Resource protection, interpretive services and research ongoing at Herschel Island-Qikiqtaruk Territorial Park

Elaine Taylor, MLA for Whitehorse WestWade Istchenko

As submitted to the Whitehorse Star on Friday, August 21st, 2015
by Elaine Taylor, Minister of Tourism & Culture and Wade Istchenko, Minister of Environment

As ministers for the departments of Environment and Tourism & Culture, we were fortunate to visit Herschel Island recently and observe the excellent work taking place at Herschel Island-Qikiqtaruk Territorial Park.

The island is Yukon’s most northerly point, approximately five kilometres off our northern coast, and is home to more than 100 species of birds along with caribou and muskoxen. In addition to its fascinating flora and fauna, the park is of great historical importance to our territory. The land has been used for centuries for hunting, shelter and as a meeting place by the Inuvialuit. In the 1890s, whalers established a community at Pauline Cove due to its deep, safe harbour. The park was created in 1987 as a result of the Inuvialuit Final Agreement. Its purpose is to conserve and protect wildlife and habitat, protect heritage resources, and allow for ongoing traditional use by the Inuvialuit.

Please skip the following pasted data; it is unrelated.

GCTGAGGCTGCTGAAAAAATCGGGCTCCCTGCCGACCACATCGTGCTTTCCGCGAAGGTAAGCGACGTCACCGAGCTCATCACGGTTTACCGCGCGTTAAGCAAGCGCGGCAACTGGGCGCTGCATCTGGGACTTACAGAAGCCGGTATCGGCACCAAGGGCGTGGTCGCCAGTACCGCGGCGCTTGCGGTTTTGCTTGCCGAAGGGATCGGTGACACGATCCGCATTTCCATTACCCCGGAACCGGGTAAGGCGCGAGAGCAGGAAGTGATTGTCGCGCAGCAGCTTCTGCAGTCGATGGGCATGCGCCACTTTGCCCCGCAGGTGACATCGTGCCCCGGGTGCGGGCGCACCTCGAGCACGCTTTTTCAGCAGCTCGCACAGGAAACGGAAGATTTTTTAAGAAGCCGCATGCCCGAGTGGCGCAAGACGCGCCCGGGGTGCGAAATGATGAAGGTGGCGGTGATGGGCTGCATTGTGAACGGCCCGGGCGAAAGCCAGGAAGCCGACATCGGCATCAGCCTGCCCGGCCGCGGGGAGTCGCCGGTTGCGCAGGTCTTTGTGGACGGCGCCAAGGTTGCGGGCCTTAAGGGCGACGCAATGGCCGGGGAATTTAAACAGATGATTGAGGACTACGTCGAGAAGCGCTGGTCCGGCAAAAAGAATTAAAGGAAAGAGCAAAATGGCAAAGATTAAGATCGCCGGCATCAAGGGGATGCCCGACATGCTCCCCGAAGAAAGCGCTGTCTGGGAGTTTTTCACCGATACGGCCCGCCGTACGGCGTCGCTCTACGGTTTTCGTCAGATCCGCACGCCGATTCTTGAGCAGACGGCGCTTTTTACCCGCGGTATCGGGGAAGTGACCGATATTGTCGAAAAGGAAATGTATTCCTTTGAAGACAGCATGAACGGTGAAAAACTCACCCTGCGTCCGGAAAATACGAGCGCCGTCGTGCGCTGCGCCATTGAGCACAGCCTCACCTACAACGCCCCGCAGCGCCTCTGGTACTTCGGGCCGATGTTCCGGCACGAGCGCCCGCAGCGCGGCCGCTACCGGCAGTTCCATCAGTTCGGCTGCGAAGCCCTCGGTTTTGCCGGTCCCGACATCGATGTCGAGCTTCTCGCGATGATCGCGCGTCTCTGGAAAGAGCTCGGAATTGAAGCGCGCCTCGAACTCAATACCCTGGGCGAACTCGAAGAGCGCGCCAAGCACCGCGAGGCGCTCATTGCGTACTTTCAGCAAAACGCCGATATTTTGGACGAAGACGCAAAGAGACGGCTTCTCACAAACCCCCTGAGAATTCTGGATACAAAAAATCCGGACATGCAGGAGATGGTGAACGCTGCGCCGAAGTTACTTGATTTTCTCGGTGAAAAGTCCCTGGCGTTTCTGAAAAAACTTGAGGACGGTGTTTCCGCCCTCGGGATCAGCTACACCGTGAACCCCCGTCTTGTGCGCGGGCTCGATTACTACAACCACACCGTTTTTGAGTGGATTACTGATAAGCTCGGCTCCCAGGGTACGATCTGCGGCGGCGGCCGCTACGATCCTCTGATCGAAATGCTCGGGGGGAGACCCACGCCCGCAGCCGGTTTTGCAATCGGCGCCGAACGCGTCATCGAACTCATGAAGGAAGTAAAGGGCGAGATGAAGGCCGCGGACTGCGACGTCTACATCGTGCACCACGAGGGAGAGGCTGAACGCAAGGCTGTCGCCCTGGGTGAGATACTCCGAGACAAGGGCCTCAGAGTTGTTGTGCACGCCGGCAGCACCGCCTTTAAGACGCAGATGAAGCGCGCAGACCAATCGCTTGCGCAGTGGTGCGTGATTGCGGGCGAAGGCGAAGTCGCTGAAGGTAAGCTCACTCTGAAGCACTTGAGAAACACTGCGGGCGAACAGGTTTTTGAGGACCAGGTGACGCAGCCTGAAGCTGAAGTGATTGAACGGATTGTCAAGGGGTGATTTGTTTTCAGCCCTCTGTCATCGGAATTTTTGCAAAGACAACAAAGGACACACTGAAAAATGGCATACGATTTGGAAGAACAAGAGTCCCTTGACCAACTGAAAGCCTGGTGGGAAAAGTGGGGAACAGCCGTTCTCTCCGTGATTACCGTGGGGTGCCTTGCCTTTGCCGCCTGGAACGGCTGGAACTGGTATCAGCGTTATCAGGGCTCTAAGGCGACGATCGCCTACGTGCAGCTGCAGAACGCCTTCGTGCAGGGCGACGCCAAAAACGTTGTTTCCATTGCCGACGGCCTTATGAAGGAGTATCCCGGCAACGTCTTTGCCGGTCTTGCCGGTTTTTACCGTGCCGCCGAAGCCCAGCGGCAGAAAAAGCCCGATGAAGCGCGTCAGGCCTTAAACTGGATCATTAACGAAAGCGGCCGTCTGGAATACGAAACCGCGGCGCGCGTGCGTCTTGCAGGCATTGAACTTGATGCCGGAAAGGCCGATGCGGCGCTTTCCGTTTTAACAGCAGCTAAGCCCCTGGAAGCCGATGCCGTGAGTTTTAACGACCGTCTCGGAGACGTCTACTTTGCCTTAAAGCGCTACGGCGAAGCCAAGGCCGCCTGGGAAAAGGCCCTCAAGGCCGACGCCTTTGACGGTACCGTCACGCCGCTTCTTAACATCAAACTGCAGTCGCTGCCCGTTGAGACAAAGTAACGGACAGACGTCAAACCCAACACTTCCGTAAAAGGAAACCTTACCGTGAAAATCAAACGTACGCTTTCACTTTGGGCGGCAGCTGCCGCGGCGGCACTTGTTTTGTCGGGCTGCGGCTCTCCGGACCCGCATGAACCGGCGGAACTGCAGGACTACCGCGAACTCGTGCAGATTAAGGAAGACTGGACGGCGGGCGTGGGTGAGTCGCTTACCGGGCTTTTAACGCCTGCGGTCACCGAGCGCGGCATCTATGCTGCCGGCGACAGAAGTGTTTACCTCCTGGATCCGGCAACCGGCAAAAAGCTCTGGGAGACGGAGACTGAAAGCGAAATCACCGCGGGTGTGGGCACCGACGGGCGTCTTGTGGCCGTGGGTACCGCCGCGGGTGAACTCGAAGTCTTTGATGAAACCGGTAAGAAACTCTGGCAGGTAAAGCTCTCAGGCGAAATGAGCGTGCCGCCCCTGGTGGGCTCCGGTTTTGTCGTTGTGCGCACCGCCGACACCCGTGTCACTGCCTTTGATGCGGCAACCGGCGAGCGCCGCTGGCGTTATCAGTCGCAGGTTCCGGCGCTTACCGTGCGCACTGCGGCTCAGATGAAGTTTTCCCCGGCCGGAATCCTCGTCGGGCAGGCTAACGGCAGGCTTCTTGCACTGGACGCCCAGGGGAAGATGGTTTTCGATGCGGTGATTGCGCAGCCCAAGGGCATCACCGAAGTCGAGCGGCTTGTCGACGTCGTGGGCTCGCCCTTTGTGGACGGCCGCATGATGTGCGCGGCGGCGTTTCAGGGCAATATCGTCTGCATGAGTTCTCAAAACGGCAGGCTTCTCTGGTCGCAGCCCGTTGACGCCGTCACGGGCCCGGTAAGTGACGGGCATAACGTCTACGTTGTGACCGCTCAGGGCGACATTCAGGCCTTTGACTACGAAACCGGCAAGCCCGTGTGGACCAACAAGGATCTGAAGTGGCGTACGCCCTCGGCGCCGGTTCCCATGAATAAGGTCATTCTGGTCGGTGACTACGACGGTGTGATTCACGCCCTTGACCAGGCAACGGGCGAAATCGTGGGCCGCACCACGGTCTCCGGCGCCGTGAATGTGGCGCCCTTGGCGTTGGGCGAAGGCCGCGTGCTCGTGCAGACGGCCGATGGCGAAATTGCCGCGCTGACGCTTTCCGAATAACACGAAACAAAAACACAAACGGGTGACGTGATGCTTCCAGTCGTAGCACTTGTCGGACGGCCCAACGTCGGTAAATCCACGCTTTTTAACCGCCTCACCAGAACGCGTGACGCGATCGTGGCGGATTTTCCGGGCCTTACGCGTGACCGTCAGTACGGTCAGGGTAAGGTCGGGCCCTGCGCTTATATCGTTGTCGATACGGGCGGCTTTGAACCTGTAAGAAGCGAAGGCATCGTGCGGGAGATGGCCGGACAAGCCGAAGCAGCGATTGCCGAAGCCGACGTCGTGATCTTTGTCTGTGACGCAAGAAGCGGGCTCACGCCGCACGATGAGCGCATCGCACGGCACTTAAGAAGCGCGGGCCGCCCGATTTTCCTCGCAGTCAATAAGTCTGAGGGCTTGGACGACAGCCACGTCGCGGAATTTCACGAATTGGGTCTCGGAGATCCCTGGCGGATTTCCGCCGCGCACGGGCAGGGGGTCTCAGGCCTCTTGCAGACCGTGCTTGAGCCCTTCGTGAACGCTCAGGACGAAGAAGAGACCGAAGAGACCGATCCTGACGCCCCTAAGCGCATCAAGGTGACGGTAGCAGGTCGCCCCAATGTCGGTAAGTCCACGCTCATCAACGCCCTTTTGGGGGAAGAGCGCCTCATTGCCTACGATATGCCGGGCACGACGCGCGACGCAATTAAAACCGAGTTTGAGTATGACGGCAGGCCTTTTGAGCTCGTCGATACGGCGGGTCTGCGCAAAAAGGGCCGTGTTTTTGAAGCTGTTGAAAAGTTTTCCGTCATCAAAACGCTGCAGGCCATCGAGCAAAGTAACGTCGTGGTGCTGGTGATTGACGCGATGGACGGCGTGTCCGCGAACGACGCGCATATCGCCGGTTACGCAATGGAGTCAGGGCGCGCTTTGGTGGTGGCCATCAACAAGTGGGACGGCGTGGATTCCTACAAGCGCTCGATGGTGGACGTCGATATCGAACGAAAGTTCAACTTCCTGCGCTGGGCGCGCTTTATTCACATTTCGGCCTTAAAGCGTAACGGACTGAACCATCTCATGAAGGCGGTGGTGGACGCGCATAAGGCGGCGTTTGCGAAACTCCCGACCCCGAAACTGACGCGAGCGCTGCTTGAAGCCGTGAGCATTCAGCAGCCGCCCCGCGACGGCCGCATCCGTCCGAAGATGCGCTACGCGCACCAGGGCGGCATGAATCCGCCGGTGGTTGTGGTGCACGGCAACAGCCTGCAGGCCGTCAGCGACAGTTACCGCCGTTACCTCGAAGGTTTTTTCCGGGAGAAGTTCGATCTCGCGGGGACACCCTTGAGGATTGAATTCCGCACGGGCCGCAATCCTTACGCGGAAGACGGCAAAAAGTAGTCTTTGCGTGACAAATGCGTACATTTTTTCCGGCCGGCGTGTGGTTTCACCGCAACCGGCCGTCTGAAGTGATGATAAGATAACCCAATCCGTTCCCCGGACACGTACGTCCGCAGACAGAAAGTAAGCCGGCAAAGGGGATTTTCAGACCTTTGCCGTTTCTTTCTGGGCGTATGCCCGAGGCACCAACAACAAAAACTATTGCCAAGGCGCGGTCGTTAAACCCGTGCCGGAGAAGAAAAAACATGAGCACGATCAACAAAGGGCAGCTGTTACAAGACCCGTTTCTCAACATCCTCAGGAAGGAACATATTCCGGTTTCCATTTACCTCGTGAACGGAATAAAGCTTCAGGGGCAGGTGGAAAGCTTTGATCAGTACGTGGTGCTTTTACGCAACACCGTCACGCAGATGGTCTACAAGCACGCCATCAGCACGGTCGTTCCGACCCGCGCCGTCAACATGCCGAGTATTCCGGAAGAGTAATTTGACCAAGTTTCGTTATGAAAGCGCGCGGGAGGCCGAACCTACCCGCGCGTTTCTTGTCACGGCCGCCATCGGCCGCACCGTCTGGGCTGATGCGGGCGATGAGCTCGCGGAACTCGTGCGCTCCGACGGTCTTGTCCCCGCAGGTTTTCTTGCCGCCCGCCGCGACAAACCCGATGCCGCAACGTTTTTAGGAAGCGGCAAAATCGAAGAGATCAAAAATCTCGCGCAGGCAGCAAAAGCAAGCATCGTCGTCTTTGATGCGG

During our recent visit, with the assistance of the Yukon government’s park rangers, we were able to see first-hand how the park is managed and hear directly from staff and visitors about their experience. It was valuable to see the excellent collaboration of our two departments, with Environment administering and managing the park, and Tourism and Culture managing the heritage resources found there for the benefit of Yukon residents and visitors.

A team of park rangers from the department of Environment monitors natural and historical resources, conducts patrols and surveys, and provides interpretive services to visitors. The park rangers also assist Parks Canada and the Canadian Coast Guard with search and rescue, and are true ambassadors for the island. They collect data, such as weather conditions, ice conditions, bird migration, and the condition and abundance of vegetation within established sampling areas, which in turn the Yukon government shares with researchers around the world.

Staff from Tourism and Culture work at the park to restore, conserve and document the history and historical structures that remain on the island, which include 12 standing buildings (dating from 1893 to 1930), several subterranean ice houses and many burial sites.